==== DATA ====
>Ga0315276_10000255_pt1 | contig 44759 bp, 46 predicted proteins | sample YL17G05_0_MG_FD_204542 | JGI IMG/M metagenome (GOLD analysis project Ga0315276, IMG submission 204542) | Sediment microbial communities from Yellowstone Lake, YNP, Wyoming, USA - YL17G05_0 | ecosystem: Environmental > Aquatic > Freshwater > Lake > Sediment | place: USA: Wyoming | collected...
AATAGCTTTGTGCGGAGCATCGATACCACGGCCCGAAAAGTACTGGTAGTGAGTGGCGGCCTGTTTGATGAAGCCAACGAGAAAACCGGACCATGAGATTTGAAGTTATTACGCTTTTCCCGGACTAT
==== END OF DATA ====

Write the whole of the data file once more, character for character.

>Ga0315276_10000255_pt1 | contig 44759 bp, 46 predicted proteins | sample YL17G05_0_MG_FD_204542 | JGI IMG/M metagenome (GOLD analysis project Ga0315276, IMG submission 204542) | Sediment microbial communities from Yellowstone Lake, YNP, Wyoming, USA - YL17G05_0 | ecosystem: Environmental > Aquatic > Freshwater > Lake > Sediment | place: USA: Wyoming | collected...
AATAGCTTTGTGCGGAGCATCGATACCACGGCCCGAAAAGTACTGGTAGTGAGTGGCGGCCTGTTTGATGAAGCCAACGAGAAAACCGGACCATGAGATTTGAAGTTATTACGCTTTTCCCGGACTAT